Article from the series: Frequently Asked Questions about Rwanda, Uganda and DR Congo
100mm, f/4, 1/250, ISO640
This is actually a well-worded question. Had it been whether you should be worried about wildlife, my answer would have been no. But cautious? Well, a bit of caution never hurt anyone.
Animals come in all shapes and sizes, and people often worry about the wrong ones. Spider and snake bites are very rare, for example, so there’s no need to panic every time you see something scuttle across the floor. On the other hand, you should be very cautious when it comes to Africa’s most dangerous wild animal: the mosquito. Though the Gorilla Highlands region isn’t as malaria-infested as many more tropical parts of Africa, this is a case where caution pays off. Take prophylactics if you can. Use repellent. Try to wear long sleeves and pants around dusk and dawn. Malaria is no joke.
When it comes to larger animals, you are unlikely to come face-to-face with too many without a guide unless you are self-driving in national parks like Akagera or Queen Elizabeth. The basic rules to follow include: don’t get out of your vehicle unnecessarily, avoid making sudden movements if you are out of the car and don’t try to approach or feed wild animals. Baboons in particular can become very aggressive if they suspect you are carrying food.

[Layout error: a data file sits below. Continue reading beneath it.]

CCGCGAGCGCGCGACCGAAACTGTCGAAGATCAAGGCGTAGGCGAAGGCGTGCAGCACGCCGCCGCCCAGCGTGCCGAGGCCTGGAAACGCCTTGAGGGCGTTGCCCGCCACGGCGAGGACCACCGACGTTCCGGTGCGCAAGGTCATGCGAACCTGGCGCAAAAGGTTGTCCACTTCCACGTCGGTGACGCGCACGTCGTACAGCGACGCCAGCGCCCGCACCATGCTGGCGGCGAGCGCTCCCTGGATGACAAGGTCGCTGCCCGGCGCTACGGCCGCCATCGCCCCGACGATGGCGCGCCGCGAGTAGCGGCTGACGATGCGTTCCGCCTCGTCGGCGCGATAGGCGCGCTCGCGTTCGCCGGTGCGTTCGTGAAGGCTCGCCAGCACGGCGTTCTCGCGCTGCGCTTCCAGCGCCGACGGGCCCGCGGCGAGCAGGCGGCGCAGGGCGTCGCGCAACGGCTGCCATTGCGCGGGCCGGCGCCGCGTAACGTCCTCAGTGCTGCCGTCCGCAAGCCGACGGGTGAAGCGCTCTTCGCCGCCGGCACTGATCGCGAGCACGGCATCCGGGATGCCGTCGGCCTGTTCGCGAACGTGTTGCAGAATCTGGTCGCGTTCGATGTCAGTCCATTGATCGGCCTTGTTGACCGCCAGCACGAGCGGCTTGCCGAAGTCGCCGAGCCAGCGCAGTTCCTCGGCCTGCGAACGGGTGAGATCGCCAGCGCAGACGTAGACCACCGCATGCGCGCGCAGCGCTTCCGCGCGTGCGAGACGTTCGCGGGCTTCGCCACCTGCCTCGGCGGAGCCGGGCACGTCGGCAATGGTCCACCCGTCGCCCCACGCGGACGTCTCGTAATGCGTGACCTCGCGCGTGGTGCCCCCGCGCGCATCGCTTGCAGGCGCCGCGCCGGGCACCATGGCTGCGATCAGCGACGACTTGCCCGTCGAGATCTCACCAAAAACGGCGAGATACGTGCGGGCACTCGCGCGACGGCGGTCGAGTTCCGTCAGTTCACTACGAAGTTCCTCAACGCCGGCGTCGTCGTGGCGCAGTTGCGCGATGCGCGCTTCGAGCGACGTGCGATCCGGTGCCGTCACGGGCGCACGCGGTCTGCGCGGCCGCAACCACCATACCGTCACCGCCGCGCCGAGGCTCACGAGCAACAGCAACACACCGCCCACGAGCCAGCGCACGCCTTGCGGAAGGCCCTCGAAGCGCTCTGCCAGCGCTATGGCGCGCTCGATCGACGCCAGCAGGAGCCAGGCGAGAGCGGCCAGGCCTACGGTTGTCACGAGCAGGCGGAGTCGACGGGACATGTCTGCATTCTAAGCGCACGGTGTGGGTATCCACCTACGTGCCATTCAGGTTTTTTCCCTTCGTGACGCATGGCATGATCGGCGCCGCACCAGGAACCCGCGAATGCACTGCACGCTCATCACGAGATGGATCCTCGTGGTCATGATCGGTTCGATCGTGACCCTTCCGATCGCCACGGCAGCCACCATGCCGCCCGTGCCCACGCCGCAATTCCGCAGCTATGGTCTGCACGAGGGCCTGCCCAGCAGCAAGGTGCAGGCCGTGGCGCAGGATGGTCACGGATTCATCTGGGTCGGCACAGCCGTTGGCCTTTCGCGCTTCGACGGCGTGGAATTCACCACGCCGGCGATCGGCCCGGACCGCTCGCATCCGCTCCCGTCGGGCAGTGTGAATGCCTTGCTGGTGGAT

In general, wild animals have very little desire to harm you and will usually only do so if they feel threatened. Guides are wonderful to have not only because they have a lot of knowledge to share about the plants and animals you encounter, but because they understand their behaviour and know how to act around them. Whether or not you are with a guide, showing respect and not appearing aggressive is usually the best way to avoid trouble with any animals — or people, for that matter. And, in the immortal words of author and safari guide Peter Allison: “Whatever you do, don’t run!”
This chameleon might not look particularly terrifying, but many locals believe chameleons to be bringers of bad luck with a venomous bite. They aren’t, though they can give you a toothless nip if they feel threatened. Like so many other animals, they are simply misunderstood.
Don’t miss our extensive interview with Marcus and head to his website for even more.